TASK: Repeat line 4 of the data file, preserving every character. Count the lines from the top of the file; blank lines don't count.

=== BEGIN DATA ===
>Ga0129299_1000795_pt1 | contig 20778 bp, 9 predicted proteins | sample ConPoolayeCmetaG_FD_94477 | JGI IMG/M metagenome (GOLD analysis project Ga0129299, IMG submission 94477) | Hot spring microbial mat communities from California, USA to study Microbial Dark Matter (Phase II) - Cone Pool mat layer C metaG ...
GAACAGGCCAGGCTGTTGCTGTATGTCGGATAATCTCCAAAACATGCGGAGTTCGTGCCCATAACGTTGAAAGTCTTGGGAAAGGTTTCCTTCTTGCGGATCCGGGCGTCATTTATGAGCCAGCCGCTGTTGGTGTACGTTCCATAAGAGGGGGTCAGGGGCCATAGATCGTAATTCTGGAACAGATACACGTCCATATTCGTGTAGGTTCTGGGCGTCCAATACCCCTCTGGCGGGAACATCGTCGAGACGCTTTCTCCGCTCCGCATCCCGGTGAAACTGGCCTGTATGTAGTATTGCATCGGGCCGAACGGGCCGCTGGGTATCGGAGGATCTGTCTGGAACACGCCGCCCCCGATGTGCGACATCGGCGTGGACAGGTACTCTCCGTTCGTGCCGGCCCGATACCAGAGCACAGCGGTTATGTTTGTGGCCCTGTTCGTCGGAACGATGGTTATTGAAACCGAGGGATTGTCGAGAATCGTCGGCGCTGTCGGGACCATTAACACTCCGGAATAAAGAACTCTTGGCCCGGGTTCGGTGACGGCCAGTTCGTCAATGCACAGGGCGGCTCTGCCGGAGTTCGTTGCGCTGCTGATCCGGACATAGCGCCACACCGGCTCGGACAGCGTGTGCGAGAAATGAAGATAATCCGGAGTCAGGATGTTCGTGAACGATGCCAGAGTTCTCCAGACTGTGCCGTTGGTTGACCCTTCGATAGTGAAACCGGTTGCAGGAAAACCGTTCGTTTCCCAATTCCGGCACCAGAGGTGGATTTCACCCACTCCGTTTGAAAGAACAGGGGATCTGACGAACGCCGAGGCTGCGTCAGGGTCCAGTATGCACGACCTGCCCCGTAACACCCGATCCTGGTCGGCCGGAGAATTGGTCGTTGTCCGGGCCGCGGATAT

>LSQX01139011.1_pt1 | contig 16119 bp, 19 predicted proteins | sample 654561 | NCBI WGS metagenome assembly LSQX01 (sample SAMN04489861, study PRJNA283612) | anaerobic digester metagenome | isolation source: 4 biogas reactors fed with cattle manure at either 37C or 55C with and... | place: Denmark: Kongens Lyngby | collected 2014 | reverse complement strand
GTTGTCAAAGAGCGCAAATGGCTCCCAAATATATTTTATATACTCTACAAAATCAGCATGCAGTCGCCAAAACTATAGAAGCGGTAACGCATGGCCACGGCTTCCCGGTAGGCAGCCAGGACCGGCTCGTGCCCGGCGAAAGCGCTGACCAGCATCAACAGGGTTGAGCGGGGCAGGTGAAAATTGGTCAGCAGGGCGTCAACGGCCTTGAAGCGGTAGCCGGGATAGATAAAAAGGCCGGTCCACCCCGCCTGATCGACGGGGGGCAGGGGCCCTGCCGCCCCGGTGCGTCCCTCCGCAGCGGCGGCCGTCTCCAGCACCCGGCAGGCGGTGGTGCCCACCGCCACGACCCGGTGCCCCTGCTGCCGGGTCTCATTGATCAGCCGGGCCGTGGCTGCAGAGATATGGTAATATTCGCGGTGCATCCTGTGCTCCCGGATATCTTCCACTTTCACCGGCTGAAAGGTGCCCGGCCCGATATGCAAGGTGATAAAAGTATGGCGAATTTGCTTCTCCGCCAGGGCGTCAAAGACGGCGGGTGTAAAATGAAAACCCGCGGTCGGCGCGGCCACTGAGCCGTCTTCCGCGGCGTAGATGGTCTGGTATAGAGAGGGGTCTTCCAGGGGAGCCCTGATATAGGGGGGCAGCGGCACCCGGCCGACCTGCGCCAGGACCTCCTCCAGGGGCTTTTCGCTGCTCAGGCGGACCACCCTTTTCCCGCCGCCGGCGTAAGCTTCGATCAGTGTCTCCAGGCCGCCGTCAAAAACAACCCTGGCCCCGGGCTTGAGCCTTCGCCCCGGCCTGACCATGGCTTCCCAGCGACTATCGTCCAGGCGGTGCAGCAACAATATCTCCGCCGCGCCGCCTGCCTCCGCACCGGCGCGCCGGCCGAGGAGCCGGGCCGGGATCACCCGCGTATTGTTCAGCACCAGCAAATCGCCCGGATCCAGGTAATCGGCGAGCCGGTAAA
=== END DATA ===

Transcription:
GTTGTCAAAGAGCGCAAATGGCTCCCAAATATATTTTATATACTCTACAAAATCAGCATGCAGTCGCCAAAACTATAGAAGCGGTAACGCATGGCCACGGCTTCCCGGTAGGCAGCCAGGACCGGCTCGTGCCCGGCGAAAGCGCTGACCAGCATCAACAGGGTTGAGCGGGGCAGGTGAAAATTGGTCAGCAGGGCGTCAACGGCCTTGAAGCGGTAGCCGGGATAGATAAAAAGGCCGGTCCACCCCGCCTGATCGACGGGGGGCAGGGGCCCTGCCGCCCCGGTGCGTCCCTCCGCAGCGGCGGCCGTCTCCAGCACCCGGCAGGCGGTGGTGCCCACCGCCACGACCCGGTGCCCCTGCTGCCGGGTCTCATTGATCAGCCGGGCCGTGGCTGCAGAGATATGGTAATATTCGCGGTGCATCCTGTGCTCCCGGATATCTTCCACTTTCACCGGCTGAAAGGTGCCCGGCCCGATATGCAAGGTGATAAAAGTATGGCGAATTTGCTTCTCCGCCAGGGCGTCAAAGACGGCGGGTGTAAAATGAAAACCCGCGGTCGGCGCGGCCACTGAGCCGTCTTCCGCGGCGTAGATGGTCTGGTATAGAGAGGGGTCTTCCAGGGGAGCCCTGATATAGGGGGGCAGCGGCACCCGGCCGACCTGCGCCAGGACCTCCTCCAGGGGCTTTTCGCTGCTCAGGCGGACCACCCTTTTCCCGCCGCCGGCGTAAGCTTCGATCAGTGTCTCCAGGCCGCCGTCAAAAACAACCCTGGCCCCGGGCTTGAGCCTTCGCCCCGGCCTGACCATGGCTTCCCAGCGACTATCGTCCAGGCGGTGCAGCAACAATATCTCCGCCGCGCCGCCTGCCTCCGCACCGGCGCGCCGGCCGAGGAGCCGGGCCGGGATCACCCGCGTATTGTTCAGCACCAGCAAATCGCCCGGATCCAGGTAATCGGCGAGCCGGTAAA